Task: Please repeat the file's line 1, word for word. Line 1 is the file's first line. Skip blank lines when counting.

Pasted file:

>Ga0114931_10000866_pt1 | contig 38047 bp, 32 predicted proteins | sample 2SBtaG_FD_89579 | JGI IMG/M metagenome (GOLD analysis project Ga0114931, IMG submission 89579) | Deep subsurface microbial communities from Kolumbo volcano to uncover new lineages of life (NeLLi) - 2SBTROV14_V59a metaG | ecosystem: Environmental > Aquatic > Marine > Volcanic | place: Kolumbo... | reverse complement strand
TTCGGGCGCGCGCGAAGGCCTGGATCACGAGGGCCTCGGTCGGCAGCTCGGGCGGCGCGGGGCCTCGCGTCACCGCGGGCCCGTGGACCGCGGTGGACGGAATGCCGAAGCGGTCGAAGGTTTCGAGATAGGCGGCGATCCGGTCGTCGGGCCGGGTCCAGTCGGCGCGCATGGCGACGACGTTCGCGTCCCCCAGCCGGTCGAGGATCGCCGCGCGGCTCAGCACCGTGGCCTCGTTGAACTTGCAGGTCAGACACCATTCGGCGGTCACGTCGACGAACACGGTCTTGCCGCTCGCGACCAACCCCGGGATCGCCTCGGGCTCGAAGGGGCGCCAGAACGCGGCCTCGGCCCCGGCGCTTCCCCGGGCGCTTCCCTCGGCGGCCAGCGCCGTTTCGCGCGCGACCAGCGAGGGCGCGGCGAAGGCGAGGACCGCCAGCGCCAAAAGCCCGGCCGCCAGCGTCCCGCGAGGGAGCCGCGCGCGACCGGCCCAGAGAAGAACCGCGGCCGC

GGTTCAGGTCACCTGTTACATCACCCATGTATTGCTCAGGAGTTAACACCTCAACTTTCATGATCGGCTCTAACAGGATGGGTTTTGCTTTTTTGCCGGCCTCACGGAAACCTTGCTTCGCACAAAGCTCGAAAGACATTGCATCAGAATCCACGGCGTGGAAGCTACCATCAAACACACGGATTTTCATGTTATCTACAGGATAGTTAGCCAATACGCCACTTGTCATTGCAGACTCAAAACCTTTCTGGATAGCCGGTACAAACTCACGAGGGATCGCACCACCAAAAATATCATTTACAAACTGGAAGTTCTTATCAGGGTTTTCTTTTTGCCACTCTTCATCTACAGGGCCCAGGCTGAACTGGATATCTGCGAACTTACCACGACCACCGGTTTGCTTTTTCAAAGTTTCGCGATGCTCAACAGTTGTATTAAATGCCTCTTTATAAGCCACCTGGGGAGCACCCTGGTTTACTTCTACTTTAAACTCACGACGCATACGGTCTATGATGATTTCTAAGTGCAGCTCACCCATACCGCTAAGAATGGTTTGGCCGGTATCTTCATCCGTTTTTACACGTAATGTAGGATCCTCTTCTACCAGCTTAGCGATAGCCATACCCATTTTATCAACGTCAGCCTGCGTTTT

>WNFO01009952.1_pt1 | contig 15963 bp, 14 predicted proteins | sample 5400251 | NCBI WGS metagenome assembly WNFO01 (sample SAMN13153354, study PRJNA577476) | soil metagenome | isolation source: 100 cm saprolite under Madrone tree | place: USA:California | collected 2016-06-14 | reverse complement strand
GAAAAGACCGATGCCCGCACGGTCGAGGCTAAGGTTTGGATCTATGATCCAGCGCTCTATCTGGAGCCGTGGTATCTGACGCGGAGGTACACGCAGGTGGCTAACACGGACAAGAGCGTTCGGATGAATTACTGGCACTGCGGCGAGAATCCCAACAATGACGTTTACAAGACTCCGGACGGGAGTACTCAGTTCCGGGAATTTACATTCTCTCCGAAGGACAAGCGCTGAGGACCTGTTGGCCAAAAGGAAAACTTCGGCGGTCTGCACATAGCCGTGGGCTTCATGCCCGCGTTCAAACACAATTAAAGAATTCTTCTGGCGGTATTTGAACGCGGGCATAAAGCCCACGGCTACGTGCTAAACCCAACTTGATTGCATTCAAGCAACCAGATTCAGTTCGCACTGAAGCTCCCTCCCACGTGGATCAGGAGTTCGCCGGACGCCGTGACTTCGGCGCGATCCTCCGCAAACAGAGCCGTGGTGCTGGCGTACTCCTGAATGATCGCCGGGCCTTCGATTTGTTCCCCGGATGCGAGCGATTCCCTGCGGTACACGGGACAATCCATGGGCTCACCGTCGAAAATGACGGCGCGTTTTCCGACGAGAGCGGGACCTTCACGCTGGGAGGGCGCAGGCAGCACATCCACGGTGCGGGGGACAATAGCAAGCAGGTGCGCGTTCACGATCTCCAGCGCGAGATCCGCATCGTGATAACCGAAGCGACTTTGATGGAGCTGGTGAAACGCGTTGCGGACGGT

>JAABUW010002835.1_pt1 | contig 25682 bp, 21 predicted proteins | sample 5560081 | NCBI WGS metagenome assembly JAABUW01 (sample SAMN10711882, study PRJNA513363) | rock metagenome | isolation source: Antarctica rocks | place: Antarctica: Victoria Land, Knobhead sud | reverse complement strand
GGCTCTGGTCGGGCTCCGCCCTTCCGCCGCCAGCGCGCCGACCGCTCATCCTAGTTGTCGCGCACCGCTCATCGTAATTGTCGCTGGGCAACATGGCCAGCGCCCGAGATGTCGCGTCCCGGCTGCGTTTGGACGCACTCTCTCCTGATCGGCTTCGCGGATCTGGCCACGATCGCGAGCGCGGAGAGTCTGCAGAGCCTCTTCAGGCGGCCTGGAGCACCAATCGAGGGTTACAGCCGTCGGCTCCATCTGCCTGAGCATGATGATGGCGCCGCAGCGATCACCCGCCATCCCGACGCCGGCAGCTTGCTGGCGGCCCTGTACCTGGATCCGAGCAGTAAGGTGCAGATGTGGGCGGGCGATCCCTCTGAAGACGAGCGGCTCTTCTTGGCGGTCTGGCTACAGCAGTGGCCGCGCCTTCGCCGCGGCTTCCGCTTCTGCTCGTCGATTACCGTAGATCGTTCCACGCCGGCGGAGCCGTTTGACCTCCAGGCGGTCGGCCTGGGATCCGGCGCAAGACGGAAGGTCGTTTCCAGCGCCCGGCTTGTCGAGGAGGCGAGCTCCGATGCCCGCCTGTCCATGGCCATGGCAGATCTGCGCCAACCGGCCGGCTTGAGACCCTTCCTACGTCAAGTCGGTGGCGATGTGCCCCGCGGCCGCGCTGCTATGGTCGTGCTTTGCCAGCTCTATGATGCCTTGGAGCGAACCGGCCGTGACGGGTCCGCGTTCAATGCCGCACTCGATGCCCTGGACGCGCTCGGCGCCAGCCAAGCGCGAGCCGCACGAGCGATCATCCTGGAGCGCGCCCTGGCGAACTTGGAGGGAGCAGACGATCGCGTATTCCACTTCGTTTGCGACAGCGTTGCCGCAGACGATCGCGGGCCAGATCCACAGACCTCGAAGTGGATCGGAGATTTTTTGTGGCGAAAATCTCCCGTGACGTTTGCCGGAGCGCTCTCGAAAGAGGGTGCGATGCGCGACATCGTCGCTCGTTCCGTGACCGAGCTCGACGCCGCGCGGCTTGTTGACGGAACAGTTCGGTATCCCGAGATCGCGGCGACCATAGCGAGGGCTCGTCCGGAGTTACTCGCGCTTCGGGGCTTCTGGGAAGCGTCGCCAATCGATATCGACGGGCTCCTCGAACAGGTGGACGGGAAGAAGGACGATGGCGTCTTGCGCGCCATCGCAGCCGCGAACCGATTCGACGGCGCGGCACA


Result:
>Ga0114931_10000866_pt1 | contig 38047 bp, 32 predicted proteins | sample 2SBtaG_FD_89579 | JGI IMG/M metagenome (GOLD analysis project Ga0114931, IMG submission 89579) | Deep subsurface microbial communities from Kolumbo volcano to uncover new lineages of life (NeLLi) - 2SBTROV14_V59a metaG | ecosystem: Environmental > Aquatic > Marine > Volcanic | place: Kolumbo... | reverse complement strand